New York City, the American Revolution, and the Significance of the Number 45
After the end of the French and Indian War, there was tension over King George and Parliament’s plan to tax the Colonies to pay off the war debt. John Wilkes, editor of “The North Briton” newspaper and a member of Parliament, opposed the King in his publications. Wilkes’ most critical editorial was printed in 1763 in Issue # 45, a number highlighted to evoke memories of the Jacobite Uprising of 1745, commonly referred to as “The 45 Rebellion” or simply “45” in political culture. The King was personally offended and issued a warrant for Wilkes’ arrest. As a result, “Wilkes, Liberty, Number 45” lived on as a rallying call against unlawful imprisonment.
In New York City, the Sons of Liberty had a tradition of erecting “Liberty Poles” to voice opposition to British oppression. In 1766 they erected a pole in City Hall Park to celebrate the repeal of the Stamp Act. British soldiers chopped it down, the Sons of Liberty put a second one up, and it was chopped down again. The third pole went up and remained unchallenged until a year later in May 1767 when British soldiers noticed the townspeople gathering at the Liberty Pole to celebrate the anniversary of the repeal of the Stamp Act. They destroyed it once again. Undaunted, the Sons of Liberty erected the fourth pole, defiantly larger and wrapped in iron bands.
Soon after, the Quartering Act passed, requiring colonists to provide housing to British soldiers. The New York Provincial Assembly refused to support it, so they were prorogued, and the new Assembly approved public funds to be allocated for quartering troops.
In response to the Assembly’s reversal, an anonymous broadside began circulating in December of 1769 titled, “To the Betrayed Inhabitants of the City and Colony of New York.” The British soldiers reacted by setting off explosives at the Liberty Pole and leaving the splintered wood on the steps of Abraham Montayne’s Tavern and Coffee House which was located on Broadway, just across from the City Hall Park.
On January 19, 1770, the tension erupted into violence when a leader of the Sons of Liberty, Isaac Sears, interfered while British soldiers were posting broadsides of their own at an outdoor market by the East River wharves. Sears captured the offending soldiers and began to march them to City Hall. Other soldiers in a nearby barracks sounded alarm and then pursued the men, but crowds gathered to protect Sears. The crowd overwhelmed the soldiers and the soldiers fired shots into the crowd. Several people were injured. The incident took place in a small patch of grass known as “Golden Hill,” which is today visible only as a slight incline towards the intersection of William and John Street in the Financial district.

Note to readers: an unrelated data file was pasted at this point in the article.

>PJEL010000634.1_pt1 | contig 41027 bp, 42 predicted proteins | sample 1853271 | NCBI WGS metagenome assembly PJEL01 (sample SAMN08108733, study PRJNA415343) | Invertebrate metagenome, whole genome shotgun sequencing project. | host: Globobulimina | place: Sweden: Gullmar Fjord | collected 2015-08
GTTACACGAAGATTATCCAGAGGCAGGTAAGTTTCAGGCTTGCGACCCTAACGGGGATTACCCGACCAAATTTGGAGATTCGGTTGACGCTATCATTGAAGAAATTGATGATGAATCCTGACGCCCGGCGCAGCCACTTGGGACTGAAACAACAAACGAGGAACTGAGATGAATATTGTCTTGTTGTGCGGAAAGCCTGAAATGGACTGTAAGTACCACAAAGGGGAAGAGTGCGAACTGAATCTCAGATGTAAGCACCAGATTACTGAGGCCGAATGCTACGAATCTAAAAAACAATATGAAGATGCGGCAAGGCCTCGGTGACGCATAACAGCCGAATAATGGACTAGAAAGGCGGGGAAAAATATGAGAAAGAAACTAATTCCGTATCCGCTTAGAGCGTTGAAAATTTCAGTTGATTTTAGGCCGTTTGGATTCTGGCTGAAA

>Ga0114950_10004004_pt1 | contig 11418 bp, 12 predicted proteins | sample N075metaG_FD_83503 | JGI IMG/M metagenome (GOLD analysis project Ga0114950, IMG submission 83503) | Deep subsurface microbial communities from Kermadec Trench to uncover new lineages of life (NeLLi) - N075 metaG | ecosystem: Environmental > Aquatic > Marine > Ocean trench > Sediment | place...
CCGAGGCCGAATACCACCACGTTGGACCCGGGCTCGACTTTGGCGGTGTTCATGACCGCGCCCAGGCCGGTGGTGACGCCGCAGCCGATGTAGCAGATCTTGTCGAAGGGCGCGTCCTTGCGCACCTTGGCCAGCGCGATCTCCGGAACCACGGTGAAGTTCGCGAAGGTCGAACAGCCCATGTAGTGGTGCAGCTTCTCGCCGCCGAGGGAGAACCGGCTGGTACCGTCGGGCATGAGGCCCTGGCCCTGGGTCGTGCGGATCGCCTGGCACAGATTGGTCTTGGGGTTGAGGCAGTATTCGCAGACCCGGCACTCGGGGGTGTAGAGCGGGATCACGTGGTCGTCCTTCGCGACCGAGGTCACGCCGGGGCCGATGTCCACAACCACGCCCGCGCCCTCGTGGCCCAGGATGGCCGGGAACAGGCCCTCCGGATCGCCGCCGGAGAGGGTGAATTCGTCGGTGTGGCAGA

The Governor of New York offered 100 pounds in cash to anyone willing to reveal the name of the person who wrote the anonymous broadside. After three weeks passed without a response, the Governor ordered all printers in the city to be arrested and jailed. This led to printer James Parker being identified as a person of interest in the case. Parker then revealed that the author of the broadside was a man named Alexander McDougall.
A Fifth Liberty Pole was raised on February 6, 1770 on a plot of land owned by Isaac Sears. The next day, McDougall was accused of seditious libel against the Crown and coincidentally, his arrest warrant was number 45. In playing on this numerical association, McDougall became known as “the Wilkes of the Colonies” and demonstrators kept up a constant watch.
Every day, supporters appeared at his jail cell to cheer 45 times. Food and drink was shared, including 45 shots of rum, 45 pounds of beef, etc. On the 45th day, the Sons of Liberty brought 45 virgins dressed in white to sing Psalm 45. Newspapers humorously debated if there were really 45 virgins in the whole city to make up such a gathering, and one commenter joked that it was not possible since they were all 45 years old.
Because no one wanted the unpopular task of prosecuting McDougall, his confinement and the theatrics of his supporters lasted for three months. McDougall was ultimately released because the sudden death of James Parker, the printer, left the prosecution without any witnesses in the case.
The clash between the Sons of Liberty and the British soldiers that led to McDougall’s imprisonment is referred to as The Battle of Golden Hill. It is often considered by scholars to mark the “first bloodshed” of the Revolution. The second violent clash, known as the Boston Massacre, occurred six weeks later March 5, 1770 and resulted in five deaths.
For a brief time, during the years leading up to the outbreak of the Revolutionary War, the number 45 was understood as a symbol the American spirit in favor free speech and in condemnation of unlawful use of arrest to silence an opposing voice.